European vacation

Trains, Planes and No Automobiles: A European Vacation Made Easy on the Capitol Corridor

October 6, 2016

This article was updated on 6/7/2018

Mike Sullivan hates traffic. Especially after a long international flight, the thought of sitting on a congested Bay Area freeway is as nightmarish as it can get for this well-seasoned traveler.

And he is not alone.

According to a study by Auto Insurance Center, the San Francisco Bay Area ranks #2 in the nation for worst traffic. This makes travel planning a challenge when figuring out how much time to allot for parking, shuttling to the airport, and going through security.

But this is no longer a concern for Sullivan. This summer, he and 11 travel companions organized a three-week European vacation, and made it stress-free by taking the Capitol Corridor train/BART connection to San Francisco International Airport [SFO] starting in Sacramento. They not only avoided traffic on the way and made their flight on time, but also thoroughly enjoyed the journey.

It all started when Sullivan and his neighbors decided to embark on the European excursion together. Once they agreed on the itinerary of Paris, Provence, Cinque Terra, Tuscany, and Florence, they held regular meetings to discuss trip details. They designated specific organizers, assigned tasks, and even took French lessons to prepare. And since Sullivan regularly flies out of SFO himself, he volunteered to arrange the travel to and from the airport.

While detailing his plans, Sullivan recalled the nightmare scenario from the last time he drove to and parked at the airport. His 15-hour flight had landed at SFO at 4pm on a Tuesday. Knowing it was rush hour, he tried his best to determine the fastest route home. He first attempted to cross the Bay Bridge in San Francisco, but due to heavy traffic, he re-routed and headed towards the San Mateo Bridge. Then, there was an accident near Livermore, adding an additional two hours to the ride. From this experience, Sullivan learned that the more reliable option is to take the Capitol Corridor train, transfer to BART at the Richmond Station, and then head directly to SFO — “a completely stress-free way to go,” he said.

Knowing it might be difficult for everyone to reach consensus on the airport transportation plan, he offered his travel companions two options — renting a large shuttle van or taking the Capitol Corridor train/BART connection. Without hesitation, the group unanimously agreed on the latter.

With consensus reached, Sullivan went online to buy Capitol Corridor train tickets for the group. On July 5, 2016, their journey began at the downtown Sacramento train station. They loaded their luggage into the train’s baggage car and settled into comfortable seats for the scenic, hour-and-half ride to Richmond.

At the Richmond Station, they got off to make the easy transfer to the Bay Area Rapid Transit (BART) system, which provides regional transportation for the San Francisco Bay Area, including service to SFO. Since BART is not part of the Capitol Corridor, passengers must purchase their BART fare separately. For added convenience, the Capitol Corridor sells discounted Clipper Cards in the Cafe Car. Not only did Sullivan’s party save money by purchasing the discounted fares on board, but they also avoided having to buy their BART tickets at the Richmond BART Station with all their luggage in tow.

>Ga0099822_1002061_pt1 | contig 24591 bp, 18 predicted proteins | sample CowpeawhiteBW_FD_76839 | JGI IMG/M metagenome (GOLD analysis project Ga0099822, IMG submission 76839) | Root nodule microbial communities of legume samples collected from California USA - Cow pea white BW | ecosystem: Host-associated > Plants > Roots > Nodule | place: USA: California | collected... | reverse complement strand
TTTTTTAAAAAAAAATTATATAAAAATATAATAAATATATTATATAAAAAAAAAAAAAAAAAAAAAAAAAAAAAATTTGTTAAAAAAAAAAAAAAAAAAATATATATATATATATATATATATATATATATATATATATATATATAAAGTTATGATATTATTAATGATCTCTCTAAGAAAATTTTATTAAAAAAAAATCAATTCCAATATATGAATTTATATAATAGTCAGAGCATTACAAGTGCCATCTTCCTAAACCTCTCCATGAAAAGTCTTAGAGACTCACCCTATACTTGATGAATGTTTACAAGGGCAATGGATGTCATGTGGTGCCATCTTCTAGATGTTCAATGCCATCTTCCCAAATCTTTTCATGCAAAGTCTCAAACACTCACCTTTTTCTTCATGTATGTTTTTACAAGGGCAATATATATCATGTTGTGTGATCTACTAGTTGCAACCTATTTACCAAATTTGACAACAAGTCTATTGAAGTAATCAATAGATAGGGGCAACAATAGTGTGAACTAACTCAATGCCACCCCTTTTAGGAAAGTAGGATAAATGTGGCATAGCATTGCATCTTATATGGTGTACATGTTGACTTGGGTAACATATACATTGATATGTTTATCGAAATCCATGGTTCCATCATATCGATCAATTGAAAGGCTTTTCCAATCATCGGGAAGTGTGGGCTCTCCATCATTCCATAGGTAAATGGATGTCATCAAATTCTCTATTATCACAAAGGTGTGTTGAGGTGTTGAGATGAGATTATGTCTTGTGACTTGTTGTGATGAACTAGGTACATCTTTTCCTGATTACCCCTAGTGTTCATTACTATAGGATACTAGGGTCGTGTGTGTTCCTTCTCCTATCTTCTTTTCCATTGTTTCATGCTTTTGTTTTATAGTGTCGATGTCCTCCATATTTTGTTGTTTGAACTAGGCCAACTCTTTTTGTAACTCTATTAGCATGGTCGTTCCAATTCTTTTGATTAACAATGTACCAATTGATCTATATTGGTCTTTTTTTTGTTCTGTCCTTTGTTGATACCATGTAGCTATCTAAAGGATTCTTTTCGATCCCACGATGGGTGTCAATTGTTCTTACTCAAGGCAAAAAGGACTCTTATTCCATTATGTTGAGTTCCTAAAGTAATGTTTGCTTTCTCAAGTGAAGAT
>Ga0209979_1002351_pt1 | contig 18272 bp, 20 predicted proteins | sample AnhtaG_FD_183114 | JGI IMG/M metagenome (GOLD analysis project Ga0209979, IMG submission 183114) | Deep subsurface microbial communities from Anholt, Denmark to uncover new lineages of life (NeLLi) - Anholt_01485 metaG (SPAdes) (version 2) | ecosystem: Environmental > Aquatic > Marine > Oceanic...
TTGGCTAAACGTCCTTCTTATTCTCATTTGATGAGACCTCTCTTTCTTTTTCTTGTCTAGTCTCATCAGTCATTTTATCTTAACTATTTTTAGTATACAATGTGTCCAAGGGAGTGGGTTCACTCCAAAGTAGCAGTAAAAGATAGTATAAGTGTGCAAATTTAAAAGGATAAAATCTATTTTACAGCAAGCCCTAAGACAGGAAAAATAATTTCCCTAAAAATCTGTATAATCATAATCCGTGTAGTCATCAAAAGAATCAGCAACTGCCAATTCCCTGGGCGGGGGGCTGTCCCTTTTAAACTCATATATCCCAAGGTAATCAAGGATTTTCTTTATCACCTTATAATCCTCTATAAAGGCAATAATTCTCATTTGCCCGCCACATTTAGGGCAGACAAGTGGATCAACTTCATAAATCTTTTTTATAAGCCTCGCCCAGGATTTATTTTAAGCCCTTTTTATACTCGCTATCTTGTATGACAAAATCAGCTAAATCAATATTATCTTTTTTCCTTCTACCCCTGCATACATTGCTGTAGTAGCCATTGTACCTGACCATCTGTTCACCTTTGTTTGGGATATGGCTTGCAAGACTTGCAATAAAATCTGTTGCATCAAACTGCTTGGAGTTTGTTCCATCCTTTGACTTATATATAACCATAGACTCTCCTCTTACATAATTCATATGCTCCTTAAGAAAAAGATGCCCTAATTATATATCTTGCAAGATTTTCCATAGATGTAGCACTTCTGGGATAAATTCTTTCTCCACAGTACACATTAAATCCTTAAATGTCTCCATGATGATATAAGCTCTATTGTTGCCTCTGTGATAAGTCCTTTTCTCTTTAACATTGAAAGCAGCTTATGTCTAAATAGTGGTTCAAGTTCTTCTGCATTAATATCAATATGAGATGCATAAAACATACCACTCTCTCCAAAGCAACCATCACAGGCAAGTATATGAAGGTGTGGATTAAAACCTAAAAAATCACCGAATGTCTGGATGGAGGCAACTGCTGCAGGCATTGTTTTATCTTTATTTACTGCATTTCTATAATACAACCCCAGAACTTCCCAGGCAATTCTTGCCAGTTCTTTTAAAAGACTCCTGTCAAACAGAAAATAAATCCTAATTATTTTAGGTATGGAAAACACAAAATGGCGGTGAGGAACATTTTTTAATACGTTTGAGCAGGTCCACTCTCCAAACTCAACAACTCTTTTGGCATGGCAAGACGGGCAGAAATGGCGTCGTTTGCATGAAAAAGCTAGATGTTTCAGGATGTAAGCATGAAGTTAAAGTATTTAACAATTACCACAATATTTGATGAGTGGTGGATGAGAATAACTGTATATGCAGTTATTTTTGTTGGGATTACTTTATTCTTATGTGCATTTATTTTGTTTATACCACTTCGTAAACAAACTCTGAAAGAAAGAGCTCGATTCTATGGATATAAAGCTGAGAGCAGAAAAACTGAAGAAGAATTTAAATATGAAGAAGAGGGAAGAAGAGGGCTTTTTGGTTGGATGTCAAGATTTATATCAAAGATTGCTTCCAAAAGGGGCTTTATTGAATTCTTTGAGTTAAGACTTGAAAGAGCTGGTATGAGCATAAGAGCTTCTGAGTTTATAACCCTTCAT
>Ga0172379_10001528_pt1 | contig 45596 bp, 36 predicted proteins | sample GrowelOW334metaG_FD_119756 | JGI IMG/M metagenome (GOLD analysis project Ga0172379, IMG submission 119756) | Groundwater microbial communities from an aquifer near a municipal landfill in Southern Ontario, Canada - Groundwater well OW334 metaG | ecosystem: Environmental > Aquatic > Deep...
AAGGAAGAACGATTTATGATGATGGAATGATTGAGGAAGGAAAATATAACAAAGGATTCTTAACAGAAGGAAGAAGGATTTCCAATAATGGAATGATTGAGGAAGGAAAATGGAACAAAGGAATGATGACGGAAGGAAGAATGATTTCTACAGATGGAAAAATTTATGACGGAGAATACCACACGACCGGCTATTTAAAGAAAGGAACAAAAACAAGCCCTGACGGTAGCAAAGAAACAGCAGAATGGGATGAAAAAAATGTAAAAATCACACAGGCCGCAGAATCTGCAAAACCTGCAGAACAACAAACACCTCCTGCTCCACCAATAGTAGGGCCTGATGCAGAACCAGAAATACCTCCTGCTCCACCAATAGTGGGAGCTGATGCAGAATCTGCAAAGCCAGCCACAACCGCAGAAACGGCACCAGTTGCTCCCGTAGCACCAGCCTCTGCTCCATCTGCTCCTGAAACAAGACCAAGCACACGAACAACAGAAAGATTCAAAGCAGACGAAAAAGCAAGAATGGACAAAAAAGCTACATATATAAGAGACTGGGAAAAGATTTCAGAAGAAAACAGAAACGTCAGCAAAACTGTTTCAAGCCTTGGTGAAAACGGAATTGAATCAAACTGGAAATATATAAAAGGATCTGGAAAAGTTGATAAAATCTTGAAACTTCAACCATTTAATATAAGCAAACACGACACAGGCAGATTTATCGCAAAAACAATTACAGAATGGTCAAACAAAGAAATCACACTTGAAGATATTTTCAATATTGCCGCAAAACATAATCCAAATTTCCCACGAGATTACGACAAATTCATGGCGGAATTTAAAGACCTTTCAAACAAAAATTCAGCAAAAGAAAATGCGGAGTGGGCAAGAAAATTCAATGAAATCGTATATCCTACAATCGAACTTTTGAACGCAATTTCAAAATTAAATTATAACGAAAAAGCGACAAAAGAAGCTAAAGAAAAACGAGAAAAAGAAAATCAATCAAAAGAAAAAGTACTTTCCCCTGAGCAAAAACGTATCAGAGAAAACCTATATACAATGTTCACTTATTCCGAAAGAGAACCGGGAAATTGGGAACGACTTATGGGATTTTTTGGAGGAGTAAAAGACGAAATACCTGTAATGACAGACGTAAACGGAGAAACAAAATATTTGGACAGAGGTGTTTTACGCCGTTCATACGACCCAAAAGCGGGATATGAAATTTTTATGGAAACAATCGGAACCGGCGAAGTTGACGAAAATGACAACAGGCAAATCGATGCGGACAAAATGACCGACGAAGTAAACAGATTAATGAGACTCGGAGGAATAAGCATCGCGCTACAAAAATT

From Richmond BART, which runs every seven to 20 minutes depending on the time of day, it takes a little over an hour, with a timed transfer at the MacArthur Station, to get to the airport. And since the Sullivan group was taking an international flight, and BART’s SFO stop is at the International Terminal, “it couldn’t [have been] any easier,” explained Sullivan.

European vacation
The group enjoying their epic European vacation.

After three fabulous weeks in Europe, the return trip to Sacramento was equally seamless, with an extra bonus. During their time in Europe, Sullivan and his companions had really missed Mexican-American food, so they planned a quick stop at the taco truck right by the Richmond Station and bought burritos to eat on the train. Sullivan said they were so well fed, they slept the rest of the way to Sacramento. Now that’s something you can’t do if you’re driving a car!

The Consequences of Not Taking the Capitol Corridor
For three neighbors, who had left at a later date and joined the rest of the group already in Italy, the trip from the airport did not go quite as smoothly. They had driven to the airport and therefore, couldn’t join their friends on the restful train journey home. Because of heavy freeway congestion, they stopped in Burlingame to have dinner, but were unable to avoid traffic along the way.

“The great thing about riding the Capitol Corridor is that the service has few delays, and BART trains run frequently wherever you’re going,” Sullivan explained. “It was perfect because from both directions, we didn’t have to worry about anything. You can walk around on the train, get a bite to eat, and look at the sights. A lot of people in our group had never ridden on a train before, so they were all very impressed because the ride is beautiful all the way to Richmond.”

Sullivan described the overall experience of taking the train/BART connection to the airport as not only “relaxing and enjoyable,” but also memorable. By the end of the trip, everyone was sold on it, even those who have never taken trains before said “this is how I am going to San Francisco from now on. I am never traveling any other way!”

Written by Sylvia Sheehan
Photos courtesy of Mike Sullivan